Supreme Court Reaffirms that Social Benefits Cannot Trump Competition Under the Sherman Act
Antitrust defendants have repeatedly failed to convince the Supreme Court it should recognize social objectives—that do not enhance competition—as defenses to restraints of trade challenged under the Rule of Reason analysis applied to most Sherman Act claims. The Supreme Court extended that string of losses with its recent decision in NCAA v. Alston, which ruled, once again, that a defendant cannot defend restraints of trade by arguing they serve some social good more important than competition..
In Alston, plaintiffs, current and former student-athletes, challenged the NCAA’s restrictions on education-related compensation, alleging that the NCAA’s rules violate Section 1 of the Sherman Act. The NCAA unsuccessfully argued that Rule of Reason analysis—which focuses on a challenged restraint’s effects on competition—should not even be applied to its rules because maintaining amateurism in college sports serves the societally important non-commercial objective of higher education. The Supreme Court rejected this argument and reaffirmed that a defendant cannot escape the Rule of Reason’s consideration of anticompetitive and procompetitive effects by claiming that its restraints on trade serve important social objectives beyond enhancing competition.
Purported benefits to society that are unrelated to competition do not make unreasonable restraints of trade any less unlawful. Thus, the Supreme Court held that the district court correctly applied the Rule of Reason in declaring the NCAA’s limits on education-related benefits violated the Sherman Act after finding that those rules were stricter than necessary to achieve any procompetitive benefits.
In so holding, the Supreme Court reaffirmed its rejection of social benefits as justifications for anticompetitive conduct in National Society of Professional Engineers v. United States, 435 U.S. 679 (1978) (rejecting public safety as an affirmative defense under the Rule of Reasons for engineers’ association’s ban on competitive bidding) and FTC v. Superior Court Trial Lawyers Association, 493 U.S. 411 (1990) (rejecting indigent defendants’ access to legal representation as a justification for lawyers’ otherwise unlawful fee agreement to raise rates). The Sherman Act precludes inquiry into whether competition is good or bad, and the Supreme Court has long reasoned that the Act reflects a legislative judgment that competition is the best method of allocating resources and will result in lower prices and better goods and services.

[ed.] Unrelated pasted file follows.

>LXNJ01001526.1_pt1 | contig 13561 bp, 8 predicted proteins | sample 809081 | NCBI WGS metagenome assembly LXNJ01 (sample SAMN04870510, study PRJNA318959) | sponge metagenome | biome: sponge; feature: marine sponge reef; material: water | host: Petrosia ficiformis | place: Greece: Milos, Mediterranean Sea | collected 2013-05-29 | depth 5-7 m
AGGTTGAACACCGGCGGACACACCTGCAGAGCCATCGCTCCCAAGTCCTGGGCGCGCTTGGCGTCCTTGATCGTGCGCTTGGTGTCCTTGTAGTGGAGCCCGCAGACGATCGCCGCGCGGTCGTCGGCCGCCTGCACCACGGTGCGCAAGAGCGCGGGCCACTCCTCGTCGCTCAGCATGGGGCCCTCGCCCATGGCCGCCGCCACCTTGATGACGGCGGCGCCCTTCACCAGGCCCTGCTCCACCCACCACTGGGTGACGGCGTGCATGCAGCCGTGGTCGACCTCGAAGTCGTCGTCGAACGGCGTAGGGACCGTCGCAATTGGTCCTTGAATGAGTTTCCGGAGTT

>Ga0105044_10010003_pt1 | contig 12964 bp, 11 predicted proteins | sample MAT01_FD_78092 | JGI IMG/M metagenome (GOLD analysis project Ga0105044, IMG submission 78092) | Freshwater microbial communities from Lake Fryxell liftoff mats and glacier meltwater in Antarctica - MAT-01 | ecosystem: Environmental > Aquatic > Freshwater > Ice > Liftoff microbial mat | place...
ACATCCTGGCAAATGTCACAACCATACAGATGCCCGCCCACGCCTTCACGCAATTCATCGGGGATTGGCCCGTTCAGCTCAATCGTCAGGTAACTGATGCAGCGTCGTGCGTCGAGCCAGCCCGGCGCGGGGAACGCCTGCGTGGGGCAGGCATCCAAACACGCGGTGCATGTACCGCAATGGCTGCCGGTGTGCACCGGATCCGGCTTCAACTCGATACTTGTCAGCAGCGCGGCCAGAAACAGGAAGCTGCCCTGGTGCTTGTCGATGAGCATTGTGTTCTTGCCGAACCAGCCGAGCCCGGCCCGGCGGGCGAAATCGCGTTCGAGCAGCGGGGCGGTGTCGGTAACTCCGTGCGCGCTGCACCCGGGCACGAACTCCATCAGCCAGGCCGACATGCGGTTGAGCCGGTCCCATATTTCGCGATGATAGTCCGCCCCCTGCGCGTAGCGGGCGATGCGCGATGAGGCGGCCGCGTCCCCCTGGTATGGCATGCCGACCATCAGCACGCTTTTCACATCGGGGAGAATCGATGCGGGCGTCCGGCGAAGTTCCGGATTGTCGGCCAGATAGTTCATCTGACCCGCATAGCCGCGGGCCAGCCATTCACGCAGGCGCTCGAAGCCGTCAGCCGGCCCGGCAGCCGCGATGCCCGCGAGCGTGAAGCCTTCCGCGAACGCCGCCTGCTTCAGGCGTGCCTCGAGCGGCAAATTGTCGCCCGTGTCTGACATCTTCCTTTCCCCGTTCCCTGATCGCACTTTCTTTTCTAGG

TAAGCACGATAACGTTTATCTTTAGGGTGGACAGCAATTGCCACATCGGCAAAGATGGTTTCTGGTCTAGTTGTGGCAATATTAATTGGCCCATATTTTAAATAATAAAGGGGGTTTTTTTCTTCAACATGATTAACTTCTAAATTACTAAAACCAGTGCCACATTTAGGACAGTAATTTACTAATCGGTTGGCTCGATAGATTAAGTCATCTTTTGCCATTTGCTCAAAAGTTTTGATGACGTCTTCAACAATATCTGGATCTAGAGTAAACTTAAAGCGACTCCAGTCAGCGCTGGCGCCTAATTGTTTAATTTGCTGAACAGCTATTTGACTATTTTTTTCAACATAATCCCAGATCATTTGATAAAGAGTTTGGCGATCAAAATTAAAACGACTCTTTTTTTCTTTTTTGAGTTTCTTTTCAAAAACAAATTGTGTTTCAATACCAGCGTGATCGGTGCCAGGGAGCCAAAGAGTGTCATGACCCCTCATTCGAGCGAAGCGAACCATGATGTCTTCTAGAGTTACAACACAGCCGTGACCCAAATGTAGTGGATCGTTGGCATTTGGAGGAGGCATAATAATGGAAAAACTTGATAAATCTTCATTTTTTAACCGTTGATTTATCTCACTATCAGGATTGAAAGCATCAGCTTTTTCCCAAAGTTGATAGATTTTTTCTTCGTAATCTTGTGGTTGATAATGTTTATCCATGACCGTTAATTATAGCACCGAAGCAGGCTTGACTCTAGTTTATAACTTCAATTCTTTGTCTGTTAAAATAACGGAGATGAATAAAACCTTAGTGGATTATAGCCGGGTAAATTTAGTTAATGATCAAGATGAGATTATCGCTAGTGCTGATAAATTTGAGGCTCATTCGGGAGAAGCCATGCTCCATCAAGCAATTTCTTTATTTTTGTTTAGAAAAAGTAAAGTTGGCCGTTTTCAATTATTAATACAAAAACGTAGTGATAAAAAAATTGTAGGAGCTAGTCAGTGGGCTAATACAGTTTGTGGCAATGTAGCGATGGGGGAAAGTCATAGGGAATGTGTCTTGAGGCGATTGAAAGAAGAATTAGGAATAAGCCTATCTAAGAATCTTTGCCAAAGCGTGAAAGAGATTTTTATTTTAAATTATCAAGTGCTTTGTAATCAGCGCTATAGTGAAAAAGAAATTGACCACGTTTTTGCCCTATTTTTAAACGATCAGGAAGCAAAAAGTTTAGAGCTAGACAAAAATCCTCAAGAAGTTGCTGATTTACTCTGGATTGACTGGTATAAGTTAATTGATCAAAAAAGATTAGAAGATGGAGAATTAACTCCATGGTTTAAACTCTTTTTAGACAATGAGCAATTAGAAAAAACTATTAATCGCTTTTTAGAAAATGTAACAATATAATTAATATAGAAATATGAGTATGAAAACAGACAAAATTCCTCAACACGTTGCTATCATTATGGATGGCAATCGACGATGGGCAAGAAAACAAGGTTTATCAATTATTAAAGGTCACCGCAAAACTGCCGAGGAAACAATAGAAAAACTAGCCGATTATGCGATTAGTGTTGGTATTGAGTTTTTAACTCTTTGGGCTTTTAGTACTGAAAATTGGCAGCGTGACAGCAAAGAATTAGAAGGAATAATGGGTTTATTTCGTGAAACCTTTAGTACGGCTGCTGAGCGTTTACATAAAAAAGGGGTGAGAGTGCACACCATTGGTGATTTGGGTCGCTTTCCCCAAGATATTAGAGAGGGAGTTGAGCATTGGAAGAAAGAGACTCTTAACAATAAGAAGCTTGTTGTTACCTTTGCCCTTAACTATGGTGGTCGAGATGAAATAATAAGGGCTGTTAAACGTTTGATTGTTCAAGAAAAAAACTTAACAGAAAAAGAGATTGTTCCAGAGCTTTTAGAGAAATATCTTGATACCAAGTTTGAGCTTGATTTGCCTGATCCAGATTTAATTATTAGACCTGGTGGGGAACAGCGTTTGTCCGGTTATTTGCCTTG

While the Supreme Court’s ruling was limited to the legality of restraints on education-related payments to student athletes, Alston stands for the broader principle that restraints of trade that on their face may have social benefits are nonetheless violations of the Sherman Act if they harm competition. Alston also recognizes that a nonprofit organization like the NCAA—which is “organized to maximize revenue”—cannot claim immunity from the antitrust laws based on its non-profit status. 141 S. Ct. at 2159.
This most recent antitrust decision from the Supreme Court both reaffirms that defendants cannot escape antitrust liability by dressing up purported benefits to society as defenses to unreasonable restraints of trade and stays the course in following Supreme Court precedent that focuses the Rule of Reason on challenged restraints’ effects on competition.
Edited by Gary J. Malone